- Completion of tests or quizzes
- Discussion forums
- Submission/completion of assignments
- Communication with the instructor
- Or other course participation
Students are required to log in to each online course by the second day during the week in which the course officially begins, or the day enrolled during late registration to complete the initial introductory postings required in the course. The student is solely responsible for checking updates related to the course. Note: nonattendance may affect financial aid. In the case of an anticipated absence, such as military deployment, the student should contact the instructor in advance and make arrangements to complete the required assignments. In case of an emergency (illness/accident or death in family), a student should contact the instructor as soon as possible providing documentation supporting the need for any late submission of a graded event.
Instructors are required to monitor student attendance and report students who are not attending class during designated reporting periods. Instructors are also required, in the majority of courses within the College, to state in writing and explain to their students their expectations in regard to both class performance and makeup work due to all absences prior to the close of the first week of classes during a regular semester and the third day of classes during a summer session. To be counted as actively participating, it is not sufficient to log in and view the course. The student must be submitting work as described in the course syllabus.
An essential rule in every class of the College is that all work for which a student will receive a grade or credit be entirely their own or be properly documented to indicate sources. When a student does not follow this rule, this is dishonest and undermines the goals of the College. Cheating in any form, therefore, cannot be tolerated, and the responsibility rests with the student to know the acceptable methods and techniques for proper documentation of sources and to avoid cheating and/or plagiarism in all work submitted for credit, whether prepared in or out of class. Definitions of cheating and plagiarism:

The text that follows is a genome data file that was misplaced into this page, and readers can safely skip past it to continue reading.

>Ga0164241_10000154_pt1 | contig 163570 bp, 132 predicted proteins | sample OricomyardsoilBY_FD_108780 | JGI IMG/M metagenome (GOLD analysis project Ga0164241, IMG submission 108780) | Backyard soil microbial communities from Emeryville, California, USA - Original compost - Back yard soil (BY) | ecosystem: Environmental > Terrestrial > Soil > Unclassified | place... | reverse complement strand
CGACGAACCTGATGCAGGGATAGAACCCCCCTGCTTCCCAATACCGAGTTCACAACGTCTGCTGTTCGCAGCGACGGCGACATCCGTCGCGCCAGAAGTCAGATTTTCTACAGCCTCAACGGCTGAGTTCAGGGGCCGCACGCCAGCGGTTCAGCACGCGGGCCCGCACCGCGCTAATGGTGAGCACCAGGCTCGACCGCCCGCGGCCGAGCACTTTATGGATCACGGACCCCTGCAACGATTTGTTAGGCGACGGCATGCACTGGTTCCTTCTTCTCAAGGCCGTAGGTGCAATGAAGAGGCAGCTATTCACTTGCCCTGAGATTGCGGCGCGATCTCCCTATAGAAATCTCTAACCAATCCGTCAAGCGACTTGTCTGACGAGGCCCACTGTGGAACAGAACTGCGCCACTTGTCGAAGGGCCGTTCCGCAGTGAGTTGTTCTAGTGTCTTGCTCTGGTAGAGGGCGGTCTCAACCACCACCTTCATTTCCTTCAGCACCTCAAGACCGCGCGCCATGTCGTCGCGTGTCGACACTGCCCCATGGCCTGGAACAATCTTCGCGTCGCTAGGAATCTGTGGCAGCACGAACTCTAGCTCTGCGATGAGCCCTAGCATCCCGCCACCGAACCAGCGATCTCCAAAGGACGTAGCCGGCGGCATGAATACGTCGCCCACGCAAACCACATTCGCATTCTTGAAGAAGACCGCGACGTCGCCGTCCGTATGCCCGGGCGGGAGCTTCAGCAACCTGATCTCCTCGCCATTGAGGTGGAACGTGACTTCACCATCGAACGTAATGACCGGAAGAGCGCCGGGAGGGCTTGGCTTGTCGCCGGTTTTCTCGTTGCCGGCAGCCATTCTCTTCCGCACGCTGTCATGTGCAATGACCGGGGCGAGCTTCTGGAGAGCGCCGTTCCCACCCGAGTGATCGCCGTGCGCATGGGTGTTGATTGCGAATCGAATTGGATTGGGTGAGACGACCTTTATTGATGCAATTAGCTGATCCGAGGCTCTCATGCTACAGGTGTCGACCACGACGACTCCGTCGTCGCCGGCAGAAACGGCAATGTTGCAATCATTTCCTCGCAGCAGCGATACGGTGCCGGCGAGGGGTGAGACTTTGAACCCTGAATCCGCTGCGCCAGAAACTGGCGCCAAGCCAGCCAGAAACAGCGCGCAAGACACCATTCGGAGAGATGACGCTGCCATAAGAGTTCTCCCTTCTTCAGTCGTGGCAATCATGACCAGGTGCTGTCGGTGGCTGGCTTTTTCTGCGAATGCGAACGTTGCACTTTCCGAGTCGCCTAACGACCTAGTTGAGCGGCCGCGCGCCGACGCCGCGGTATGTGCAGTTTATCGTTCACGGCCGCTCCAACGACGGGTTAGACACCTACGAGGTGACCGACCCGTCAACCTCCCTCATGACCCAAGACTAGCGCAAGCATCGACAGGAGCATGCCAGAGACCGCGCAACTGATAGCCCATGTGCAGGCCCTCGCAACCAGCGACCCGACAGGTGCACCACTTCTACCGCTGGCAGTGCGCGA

Cheating in the context of academic matters is the term broadly used to describe all acts of dishonesty committed in the taking of tests or examinations and the preparation of assignments. Cheating includes, but is not limited to, such practices as:
- gaining help from another person
- using unauthorized notes or other resources when taking a graded assessment
- distributing/previewing copies of the test/quiz
- having someone else pose as you to complete work
- relying on a calculator/smartphone if such aid has been forbidden
- preparing an assignment in consultation with another person when the instructor expects the work to be done independently
- turning in an assignment already written/submitted for another course without instructor permission
In other words, cheating occurs when a student makes use of any unauthorized aids or materials or falsely represents themselves or their work, in all class formats – whether face-to-face, video-conference, online or hybrid. Furthermore, any student who provides unauthorized assistance in academic work is also guilty of cheating.
Plagiarism is a specific type of cheating. Plagiarism occurs when a student passes off as their work the ideas, concepts, words or products of another person. This includes, but is not limited to, such practices as:
- presenting as a new and original idea or product anything which in fact is derived from an existing work
- making use of any work or production already created by someone else without giving credit to the source
- purchasing or obtaining an essay or any written material from any source that is presented as one’s own work
- making use of or copying work completed by another student currently or previously taking the class
- turning in work directly copied from a website
- copying or paraphrasing ideas from a work of literary criticism or study aid when outside sources are not permitted
- appropriating the writing style of an author
In short, plagiarism is the use of unacknowledged materials in the preparation of assignments. Thus, the student must take care to avoid plagiarism in research or term papers, art projects, science reports, laboratory experiments, and the like.
SLCC considers both cheating and plagiarism serious offenses. Penalties are at the discretion of the Faculty member and are stated in the course syllabus. Penalties may include a grade of “zero” for the assignment in question, a reduction of the grade in the course, or an “F” in the course. Faculty members may also refer the student for a student code of conduct violation, which could result in dismissal from the College. Students sanctioned for an academic integrity violation with an F in the course before the add/drop or withdrawal period will not be permitted to drop or withdraw from the course; the grade of F will stand. The Student Code of Conduct is available in the SLCC Catalog.
Students who receive Academic Sanctions for violating Academic Integrity may appeal the sanction, only after the final Grade is awarded, using the Grade Review and Appeal procedure detailed elsewhere in this catalog.